Above: The principal cast of Batman vs Superman, Ben Affleck, Gal Gadot and Henry Cavill in a promotional still for the film.
BitDepth#1035 for April 05, 2016
Batman vs Superman: Dawn of Justice (hereafter BvS) has more than just a verbose name weighing it down, it has the unhappy task of being not just a movie, but the proposal for a cinematic franchise.
It’s as if the young Sean Connery, all taut swagger and alluringly cocky attitude, began his outing as James Bond fully aware that 23 films, two of them out of formal canon, and countless television shows and satirical takes on the idea of a secret agent would depend on how he wore his gray suit, strolled in a swimsuit and even said his own name.
And yet, here we are with BvS, sitting through two and a half hours of people in costumes grimacing at each other and hitting each other quite violently for a cinematic experience that purports to be a movie about Batman and Superman meeting for the first time and having Wonder Woman drop by unexpectely, but turns out to be anything but that.
Movies generally introduce characters, lead them through a story arc of discovery, challenge and redemption, pace the activity with a comprehensible narrative and offer the audience some kind of personal revelation through their identification with the people on the screen.
But what happens when the lead characters are godlike in their aspect?
Superman’s powers and bizarre childhood, as portrayed in Zack Snyder’s version of his life, have left him profoundly disconnected from the humans he lives among. Wonder Woman is apparently immortal and has probably buried more friends than Superman did in the predecessor film, Man of Steel.
And Batman? He’s the most distant of all, a champion of the people who can no longer hear them, only the steady drumbeat of a war he’s been fighting so long it’s become the only reason for his existence.
How do mere actors fare with such unforgiving material? Henry Cavill assays an irritatingly confused Superman while Amy Adams struggles mightily with an underwritten and inconsistent Lois Lane.
More positively, Laurence Fishburne’s Perry White is a painfully resonant newspaper editor, Jeremy Irons lustily ploughs into Alfred Pennyworth with relish and Ben Affleck can barely contain his joy at wearing the batsuit.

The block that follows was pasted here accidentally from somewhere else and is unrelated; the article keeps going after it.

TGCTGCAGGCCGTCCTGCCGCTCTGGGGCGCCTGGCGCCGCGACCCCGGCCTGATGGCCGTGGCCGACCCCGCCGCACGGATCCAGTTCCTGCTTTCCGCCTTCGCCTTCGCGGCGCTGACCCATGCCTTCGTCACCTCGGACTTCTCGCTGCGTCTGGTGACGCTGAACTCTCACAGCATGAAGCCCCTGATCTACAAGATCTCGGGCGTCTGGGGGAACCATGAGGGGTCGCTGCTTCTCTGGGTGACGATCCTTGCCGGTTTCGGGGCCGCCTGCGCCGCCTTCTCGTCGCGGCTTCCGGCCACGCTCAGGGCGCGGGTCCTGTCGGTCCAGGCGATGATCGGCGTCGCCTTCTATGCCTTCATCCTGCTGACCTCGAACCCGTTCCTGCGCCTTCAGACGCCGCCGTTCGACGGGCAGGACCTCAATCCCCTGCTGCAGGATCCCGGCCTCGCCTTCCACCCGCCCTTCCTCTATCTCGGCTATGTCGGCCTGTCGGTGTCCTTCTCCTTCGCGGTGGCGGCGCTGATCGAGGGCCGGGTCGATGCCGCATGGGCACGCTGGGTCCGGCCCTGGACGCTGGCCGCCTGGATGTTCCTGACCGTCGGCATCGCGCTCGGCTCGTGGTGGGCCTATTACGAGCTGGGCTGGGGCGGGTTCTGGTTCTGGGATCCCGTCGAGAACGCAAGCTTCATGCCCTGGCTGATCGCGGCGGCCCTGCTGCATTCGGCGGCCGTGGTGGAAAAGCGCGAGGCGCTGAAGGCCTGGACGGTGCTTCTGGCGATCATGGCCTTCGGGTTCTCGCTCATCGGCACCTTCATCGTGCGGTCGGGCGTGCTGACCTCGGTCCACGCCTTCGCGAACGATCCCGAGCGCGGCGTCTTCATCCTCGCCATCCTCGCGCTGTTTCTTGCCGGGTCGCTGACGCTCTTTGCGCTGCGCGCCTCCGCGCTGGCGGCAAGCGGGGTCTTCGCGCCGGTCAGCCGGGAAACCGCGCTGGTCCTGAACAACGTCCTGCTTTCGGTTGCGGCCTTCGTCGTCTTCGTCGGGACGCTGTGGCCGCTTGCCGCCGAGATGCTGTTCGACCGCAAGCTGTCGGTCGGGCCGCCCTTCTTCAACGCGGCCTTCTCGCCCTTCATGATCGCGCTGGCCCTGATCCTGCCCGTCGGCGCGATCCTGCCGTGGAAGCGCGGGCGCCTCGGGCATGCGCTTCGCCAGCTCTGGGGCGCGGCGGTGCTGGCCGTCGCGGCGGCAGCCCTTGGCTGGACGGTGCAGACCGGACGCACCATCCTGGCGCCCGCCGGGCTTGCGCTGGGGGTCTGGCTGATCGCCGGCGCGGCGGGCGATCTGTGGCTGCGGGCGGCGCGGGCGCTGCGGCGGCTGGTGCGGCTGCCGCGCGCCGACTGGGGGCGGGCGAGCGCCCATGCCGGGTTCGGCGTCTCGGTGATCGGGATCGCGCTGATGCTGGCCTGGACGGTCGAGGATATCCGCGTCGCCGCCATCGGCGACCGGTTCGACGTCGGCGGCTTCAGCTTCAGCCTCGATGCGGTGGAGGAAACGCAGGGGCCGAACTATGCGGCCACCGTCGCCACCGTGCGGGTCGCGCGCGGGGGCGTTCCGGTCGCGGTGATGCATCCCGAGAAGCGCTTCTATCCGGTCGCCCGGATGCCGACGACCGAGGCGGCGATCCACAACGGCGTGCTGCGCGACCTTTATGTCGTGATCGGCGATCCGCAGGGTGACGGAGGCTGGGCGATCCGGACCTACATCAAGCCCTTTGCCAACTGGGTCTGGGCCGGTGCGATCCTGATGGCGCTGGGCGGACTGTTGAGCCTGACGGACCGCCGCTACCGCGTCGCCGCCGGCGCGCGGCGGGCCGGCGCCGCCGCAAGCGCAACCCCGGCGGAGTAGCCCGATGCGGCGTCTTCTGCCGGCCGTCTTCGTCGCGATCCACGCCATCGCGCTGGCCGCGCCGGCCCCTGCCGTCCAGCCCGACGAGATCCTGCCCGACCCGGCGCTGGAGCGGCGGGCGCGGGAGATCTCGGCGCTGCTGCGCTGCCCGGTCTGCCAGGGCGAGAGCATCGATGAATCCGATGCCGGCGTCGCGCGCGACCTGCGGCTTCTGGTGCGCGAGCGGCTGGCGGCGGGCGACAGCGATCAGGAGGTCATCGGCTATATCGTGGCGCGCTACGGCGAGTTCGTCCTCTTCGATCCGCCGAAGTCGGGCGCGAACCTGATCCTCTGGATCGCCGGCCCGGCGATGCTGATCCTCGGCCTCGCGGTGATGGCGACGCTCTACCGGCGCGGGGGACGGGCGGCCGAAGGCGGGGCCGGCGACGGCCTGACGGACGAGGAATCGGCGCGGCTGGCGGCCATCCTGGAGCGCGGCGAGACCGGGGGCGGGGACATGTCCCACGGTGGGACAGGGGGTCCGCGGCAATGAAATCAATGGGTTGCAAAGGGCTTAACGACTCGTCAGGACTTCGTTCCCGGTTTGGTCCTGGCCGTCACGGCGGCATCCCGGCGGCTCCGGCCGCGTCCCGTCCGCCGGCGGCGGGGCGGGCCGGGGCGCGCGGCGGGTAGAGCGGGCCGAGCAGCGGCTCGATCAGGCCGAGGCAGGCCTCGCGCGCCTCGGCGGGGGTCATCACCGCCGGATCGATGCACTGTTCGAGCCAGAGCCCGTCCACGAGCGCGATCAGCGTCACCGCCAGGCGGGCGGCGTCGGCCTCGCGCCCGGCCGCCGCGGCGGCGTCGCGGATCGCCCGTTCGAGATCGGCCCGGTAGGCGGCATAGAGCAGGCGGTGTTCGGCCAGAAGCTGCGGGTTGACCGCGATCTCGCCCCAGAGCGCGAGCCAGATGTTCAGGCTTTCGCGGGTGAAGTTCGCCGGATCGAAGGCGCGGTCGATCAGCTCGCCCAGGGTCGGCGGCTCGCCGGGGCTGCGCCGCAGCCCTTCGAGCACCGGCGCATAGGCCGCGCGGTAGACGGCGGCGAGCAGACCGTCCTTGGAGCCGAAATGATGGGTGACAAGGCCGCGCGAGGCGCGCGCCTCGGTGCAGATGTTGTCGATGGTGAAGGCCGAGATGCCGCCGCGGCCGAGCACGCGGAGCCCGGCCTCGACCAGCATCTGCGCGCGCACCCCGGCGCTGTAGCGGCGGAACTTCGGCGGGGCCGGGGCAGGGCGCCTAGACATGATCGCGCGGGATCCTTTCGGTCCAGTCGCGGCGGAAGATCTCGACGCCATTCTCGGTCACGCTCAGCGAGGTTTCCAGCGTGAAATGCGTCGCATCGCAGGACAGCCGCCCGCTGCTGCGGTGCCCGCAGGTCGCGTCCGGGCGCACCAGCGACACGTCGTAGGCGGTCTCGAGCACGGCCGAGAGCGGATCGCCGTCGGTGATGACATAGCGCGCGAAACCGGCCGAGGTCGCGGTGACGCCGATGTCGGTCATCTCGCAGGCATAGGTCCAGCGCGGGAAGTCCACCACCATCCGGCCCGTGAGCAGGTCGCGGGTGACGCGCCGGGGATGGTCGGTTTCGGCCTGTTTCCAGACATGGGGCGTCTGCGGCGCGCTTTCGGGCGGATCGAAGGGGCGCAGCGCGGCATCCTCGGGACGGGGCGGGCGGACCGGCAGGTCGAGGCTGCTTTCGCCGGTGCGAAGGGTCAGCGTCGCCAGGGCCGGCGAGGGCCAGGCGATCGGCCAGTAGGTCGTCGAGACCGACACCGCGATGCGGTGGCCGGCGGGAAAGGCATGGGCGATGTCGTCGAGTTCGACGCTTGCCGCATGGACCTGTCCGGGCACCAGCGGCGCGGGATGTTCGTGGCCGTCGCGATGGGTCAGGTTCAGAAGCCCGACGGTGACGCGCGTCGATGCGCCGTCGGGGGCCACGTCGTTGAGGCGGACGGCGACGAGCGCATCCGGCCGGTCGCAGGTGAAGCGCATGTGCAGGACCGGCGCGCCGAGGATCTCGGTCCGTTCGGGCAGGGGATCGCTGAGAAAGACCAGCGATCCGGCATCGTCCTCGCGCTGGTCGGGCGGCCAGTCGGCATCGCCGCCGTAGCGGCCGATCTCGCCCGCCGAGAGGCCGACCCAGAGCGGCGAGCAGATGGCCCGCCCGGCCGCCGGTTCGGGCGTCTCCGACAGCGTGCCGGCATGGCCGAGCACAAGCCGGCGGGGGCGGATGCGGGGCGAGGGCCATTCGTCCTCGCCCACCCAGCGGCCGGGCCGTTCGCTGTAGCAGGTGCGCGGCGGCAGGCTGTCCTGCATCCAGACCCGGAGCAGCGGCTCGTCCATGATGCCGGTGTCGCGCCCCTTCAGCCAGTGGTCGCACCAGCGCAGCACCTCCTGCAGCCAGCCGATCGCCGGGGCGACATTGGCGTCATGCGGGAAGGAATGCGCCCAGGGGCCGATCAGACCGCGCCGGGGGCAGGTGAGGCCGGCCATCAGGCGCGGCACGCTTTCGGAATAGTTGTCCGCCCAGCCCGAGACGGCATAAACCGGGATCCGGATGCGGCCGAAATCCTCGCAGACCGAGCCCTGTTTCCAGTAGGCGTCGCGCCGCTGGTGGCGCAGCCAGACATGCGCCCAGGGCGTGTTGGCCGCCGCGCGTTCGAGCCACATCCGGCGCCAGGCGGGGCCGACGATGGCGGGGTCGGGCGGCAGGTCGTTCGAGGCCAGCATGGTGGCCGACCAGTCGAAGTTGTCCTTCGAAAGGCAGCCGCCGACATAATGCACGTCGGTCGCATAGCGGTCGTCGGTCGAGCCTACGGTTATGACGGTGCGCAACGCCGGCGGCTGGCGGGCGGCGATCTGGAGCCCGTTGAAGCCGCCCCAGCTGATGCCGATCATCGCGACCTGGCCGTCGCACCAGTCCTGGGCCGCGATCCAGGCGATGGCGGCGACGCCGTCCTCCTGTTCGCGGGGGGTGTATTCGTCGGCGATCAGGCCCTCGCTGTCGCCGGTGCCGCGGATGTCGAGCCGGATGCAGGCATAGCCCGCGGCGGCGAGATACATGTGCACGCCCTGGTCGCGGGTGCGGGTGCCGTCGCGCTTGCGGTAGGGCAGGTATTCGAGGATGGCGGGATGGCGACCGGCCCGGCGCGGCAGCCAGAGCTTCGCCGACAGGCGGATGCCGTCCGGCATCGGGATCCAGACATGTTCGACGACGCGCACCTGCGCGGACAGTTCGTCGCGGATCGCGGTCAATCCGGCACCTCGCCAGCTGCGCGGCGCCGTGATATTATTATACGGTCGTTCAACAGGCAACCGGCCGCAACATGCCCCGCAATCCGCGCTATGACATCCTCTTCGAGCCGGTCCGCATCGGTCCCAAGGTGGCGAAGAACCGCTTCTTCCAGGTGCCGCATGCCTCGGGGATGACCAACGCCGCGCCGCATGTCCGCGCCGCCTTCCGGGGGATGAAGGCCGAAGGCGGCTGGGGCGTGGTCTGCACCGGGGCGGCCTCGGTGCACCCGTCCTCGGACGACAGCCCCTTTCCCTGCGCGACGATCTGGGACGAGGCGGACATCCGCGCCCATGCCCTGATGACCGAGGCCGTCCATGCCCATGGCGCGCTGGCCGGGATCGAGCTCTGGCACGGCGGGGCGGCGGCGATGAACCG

Woven into this mad quilt of tight costumes and dizzying violence are the plots of two very different major DC story arcs, the 1992 introduction of Doomsday and its shocking end and The Dark Knight Returns (DKR), Frank Miller’s 1986 hit story of an elder Batman settling old, overdue accounts.
Mr Snyder clearly loves these comics, particular the Batman story, and cherry picks not just plot points and narrative arcs from DKR, he also plunders imagery and dialogue wholesale from that publication.
The final 30 minutes of BvS follow the fourth act of DKR so closely that rereading the old story feels like looking at a 30-year-old storyboard.
It’s hardly the first time that Snyder has been so impressed with a comic that he’s become lost in panel breakdowns. His 2009 Watchmen was so enamored with its source material that it never quite broke free to become a film in its own right, though he had far better success two years earlier with 300.
Other constraints limit the potential of BvS. It’s less a stand-alone film than it is business infrastructure and that makes its financial success a key point to consider.
The film is clearly intended to be the first stake in the ground of an expanded DC cinematic universe, something that rival Marvel has already done.
The haste and desperation to bring something equivalent before an audience makes for rocky introductions to Cyborg, Aquaman and The Flash.
The film’s pacing stutters over clumsy efforts to seed teasers of dramatic coming events, most tacked in as dream sequences that have nothing at all to do with the story at hand, such as it is.
Stripped of all this, there’s the backbone of a decent story in play in BvS, a scheme by Lex Luthor (a manic Jesse Eisenberg) who hates Superman vehemently for undisclosed reasons, to pit the superhumans against each other, thereby fulfilling the unwritten comics rule that when two such heroes meet, they must fight for at least a quarter of the book they appear in.
Unfortunately, a film isn’t a comic. The mediums can influence each other and often do to impressive effect, but their narratives run at different speeds and require vastly different plot dependencies.
Zack Snyder doesn’t understand this particularly well and BvS suffers mightily because of it.
I’ll go out on a limb here and predict that if DC follows through with its plans for a Justice League film and individual flicks for each of the characters still to appear, there will come a day when we look back on BvS and nod with grudging understanding.
There may not be appreciation or melancholy nostalgia, but in hindsight to come, this loud, maddeningly chaotic film might just make sense.